2. Would major events be more exciting and spectator friendly if you saw only the best teams in the world competing?
  3. Do you agree that a true regional series that fed into a national-level pro/semi-pro series would be more like the model of other professional sports?
  4. With X-Ball, seven-man, five-man, three-man and a variety of other styles of play happening all over the world, does paintball really look like a “sport” to the outside world?
  5. How confusing would football be to spectators if there were seven, eleven, and fifteen-man teams played on different size fields with different rules? How about seven or ten-man basketball? Do we simply have too many game formats?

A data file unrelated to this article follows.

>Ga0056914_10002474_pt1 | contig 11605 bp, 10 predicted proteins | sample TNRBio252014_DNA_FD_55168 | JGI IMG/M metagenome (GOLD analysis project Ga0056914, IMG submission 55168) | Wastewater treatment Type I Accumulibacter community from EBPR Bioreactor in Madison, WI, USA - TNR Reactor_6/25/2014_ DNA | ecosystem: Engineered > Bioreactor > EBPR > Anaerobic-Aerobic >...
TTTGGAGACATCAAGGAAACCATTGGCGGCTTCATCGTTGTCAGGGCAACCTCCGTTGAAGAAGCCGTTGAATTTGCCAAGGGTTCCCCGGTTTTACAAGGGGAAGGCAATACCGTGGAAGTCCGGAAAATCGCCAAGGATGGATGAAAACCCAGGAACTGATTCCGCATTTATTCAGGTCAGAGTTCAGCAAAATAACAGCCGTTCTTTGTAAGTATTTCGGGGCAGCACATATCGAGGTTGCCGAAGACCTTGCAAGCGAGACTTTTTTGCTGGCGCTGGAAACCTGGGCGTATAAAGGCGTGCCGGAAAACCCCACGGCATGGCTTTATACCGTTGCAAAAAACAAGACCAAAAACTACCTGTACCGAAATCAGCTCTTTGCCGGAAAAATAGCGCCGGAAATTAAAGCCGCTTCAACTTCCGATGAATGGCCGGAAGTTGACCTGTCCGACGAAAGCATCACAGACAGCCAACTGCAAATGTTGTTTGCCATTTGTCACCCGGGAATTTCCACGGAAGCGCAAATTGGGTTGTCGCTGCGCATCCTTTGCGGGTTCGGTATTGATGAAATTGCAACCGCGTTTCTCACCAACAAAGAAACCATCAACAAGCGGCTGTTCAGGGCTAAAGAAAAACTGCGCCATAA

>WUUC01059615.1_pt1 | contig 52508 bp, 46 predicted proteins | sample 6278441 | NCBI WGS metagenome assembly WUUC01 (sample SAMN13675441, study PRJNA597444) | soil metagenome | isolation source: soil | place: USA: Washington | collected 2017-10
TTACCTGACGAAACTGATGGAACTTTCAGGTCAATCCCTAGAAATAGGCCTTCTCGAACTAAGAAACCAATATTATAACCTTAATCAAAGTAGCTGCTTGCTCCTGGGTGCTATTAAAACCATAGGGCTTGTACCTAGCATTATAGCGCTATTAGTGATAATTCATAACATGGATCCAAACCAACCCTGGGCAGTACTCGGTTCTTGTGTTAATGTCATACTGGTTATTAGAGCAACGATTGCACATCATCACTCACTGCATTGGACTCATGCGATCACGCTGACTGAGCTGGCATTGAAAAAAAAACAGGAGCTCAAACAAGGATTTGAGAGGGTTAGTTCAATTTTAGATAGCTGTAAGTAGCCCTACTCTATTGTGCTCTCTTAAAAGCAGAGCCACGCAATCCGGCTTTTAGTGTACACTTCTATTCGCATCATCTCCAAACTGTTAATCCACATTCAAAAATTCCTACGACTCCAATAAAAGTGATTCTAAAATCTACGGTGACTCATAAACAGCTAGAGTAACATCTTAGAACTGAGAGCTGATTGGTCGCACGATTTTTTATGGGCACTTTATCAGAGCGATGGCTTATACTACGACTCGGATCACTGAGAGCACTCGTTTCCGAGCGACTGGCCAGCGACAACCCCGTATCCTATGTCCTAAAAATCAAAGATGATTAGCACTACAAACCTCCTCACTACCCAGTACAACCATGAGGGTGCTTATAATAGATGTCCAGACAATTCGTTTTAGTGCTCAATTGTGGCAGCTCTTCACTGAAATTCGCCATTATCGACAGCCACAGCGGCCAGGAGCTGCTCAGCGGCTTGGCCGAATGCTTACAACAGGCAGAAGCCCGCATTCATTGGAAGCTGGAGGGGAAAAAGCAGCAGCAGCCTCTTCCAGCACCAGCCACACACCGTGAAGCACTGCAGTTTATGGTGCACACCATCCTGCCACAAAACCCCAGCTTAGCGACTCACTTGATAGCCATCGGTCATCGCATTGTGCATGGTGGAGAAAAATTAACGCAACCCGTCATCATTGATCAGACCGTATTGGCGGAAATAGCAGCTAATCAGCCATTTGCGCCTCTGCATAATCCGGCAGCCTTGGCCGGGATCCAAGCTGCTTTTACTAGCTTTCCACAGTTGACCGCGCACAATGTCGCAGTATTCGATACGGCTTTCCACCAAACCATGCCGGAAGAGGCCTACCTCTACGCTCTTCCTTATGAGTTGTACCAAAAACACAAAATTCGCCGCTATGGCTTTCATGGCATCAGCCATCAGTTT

6. Would a truly unbiased governing body for tournament paintball work? One that could work towards unifying rules, standards, formats, and resolve conflicts between the various entities in paintball.

In Part Three of this series we’ll look at some of the above issues and more. We’ll get the thoughts of Dave DeHaan, CEO of the PSP and others. In the meantime let’s hear some of your thoughts, ideas, and feedback.

I’d love to hear your comments, ideas and feedback. Please leave a comment or shoot me an email at, This e-mail address is being protected from spambots. You need JavaScript enabled to view it .

Thanks for reading—John Amodea